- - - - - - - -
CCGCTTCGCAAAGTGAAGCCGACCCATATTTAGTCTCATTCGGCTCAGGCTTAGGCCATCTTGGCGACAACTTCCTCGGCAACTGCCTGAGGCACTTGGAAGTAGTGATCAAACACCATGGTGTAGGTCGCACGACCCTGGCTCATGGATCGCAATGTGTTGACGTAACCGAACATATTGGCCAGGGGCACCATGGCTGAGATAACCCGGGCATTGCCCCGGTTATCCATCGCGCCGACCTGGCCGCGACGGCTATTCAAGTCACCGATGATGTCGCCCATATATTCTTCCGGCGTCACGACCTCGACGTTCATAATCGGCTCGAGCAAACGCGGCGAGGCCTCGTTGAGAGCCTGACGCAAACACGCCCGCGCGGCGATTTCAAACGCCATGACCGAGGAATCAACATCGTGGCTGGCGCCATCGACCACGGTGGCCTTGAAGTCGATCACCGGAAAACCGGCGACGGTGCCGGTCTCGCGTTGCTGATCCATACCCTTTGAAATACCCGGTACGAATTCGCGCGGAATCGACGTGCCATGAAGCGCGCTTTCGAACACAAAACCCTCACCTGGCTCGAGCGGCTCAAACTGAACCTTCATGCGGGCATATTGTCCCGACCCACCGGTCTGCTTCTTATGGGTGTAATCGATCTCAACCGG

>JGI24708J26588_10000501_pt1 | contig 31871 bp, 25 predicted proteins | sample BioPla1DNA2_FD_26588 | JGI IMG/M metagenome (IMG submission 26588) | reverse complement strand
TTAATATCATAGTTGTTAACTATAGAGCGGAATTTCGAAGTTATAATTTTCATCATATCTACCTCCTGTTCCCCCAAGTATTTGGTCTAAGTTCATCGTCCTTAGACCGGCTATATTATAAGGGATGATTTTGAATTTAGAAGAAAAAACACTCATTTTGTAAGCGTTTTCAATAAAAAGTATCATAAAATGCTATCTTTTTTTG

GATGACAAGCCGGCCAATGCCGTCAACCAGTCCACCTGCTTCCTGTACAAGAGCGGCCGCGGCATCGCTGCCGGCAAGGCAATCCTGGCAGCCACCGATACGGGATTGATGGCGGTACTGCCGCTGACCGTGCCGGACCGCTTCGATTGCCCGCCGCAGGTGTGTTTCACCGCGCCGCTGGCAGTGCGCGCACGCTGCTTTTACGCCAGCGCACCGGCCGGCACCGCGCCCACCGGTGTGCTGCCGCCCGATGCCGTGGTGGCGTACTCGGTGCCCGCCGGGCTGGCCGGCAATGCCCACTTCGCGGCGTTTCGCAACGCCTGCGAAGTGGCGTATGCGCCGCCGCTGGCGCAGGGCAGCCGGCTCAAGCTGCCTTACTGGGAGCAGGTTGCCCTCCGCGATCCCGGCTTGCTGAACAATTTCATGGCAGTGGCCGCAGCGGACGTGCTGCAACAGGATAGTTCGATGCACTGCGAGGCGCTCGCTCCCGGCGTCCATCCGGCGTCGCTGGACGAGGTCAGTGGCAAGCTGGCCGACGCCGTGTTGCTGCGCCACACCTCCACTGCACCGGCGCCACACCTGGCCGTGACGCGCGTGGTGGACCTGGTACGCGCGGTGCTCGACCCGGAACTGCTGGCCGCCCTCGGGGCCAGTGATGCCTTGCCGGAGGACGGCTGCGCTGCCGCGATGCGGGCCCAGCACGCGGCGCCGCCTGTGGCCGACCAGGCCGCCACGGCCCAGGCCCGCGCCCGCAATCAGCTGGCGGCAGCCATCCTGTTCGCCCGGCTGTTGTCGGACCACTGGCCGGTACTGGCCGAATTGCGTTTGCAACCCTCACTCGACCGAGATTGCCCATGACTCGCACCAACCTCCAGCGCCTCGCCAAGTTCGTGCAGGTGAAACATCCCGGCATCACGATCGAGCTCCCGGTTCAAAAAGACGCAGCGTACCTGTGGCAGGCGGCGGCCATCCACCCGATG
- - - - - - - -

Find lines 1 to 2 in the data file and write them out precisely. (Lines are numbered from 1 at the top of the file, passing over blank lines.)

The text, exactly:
CCGCTTCGCAAAGTGAAGCCGACCCATATTTAGTCTCATTCGGCTCAGGCTTAGGCCATCTTGGCGACAACTTCCTCGGCAACTGCCTGAGGCACTTGGAAGTAGTGATCAAACACCATGGTGTAGGTCGCACGACCCTGGCTCATGGATCGCAATGTGTTGACGTAACCGAACATATTGGCCAGGGGCACCATGGCTGAGATAACCCGGGCATTGCCCCGGTTATCCATCGCGCCGACCTGGCCGCGACGGCTATTCAAGTCACCGATGATGTCGCCCATATATTCTTCCGGCGTCACGACCTCGACGTTCATAATCGGCTCGAGCAAACGCGGCGAGGCCTCGTTGAGAGCCTGACGCAAACACGCCCGCGCGGCGATTTCAAACGCCATGACCGAGGAATCAACATCGTGGCTGGCGCCATCGACCACGGTGGCCTTGAAGTCGATCACCGGAAAACCGGCGACGGTGCCGGTCTCGCGTTGCTGATCCATACCCTTTGAAATACCCGGTACGAATTCGCGCGGAATCGACGTGCCATGAAGCGCGCTTTCGAACACAAAACCCTCACCTGGCTCGAGCGGCTCAAACTGAACCTTCATGCGGGCATATTGTCCCGACCCACCGGTCTGCTTCTTATGGGTGTAATCGATCTCAACCGG

>JGI24708J26588_10000501_pt1 | contig 31871 bp, 25 predicted proteins | sample BioPla1DNA2_FD_26588 | JGI IMG/M metagenome (IMG submission 26588) | reverse complement strand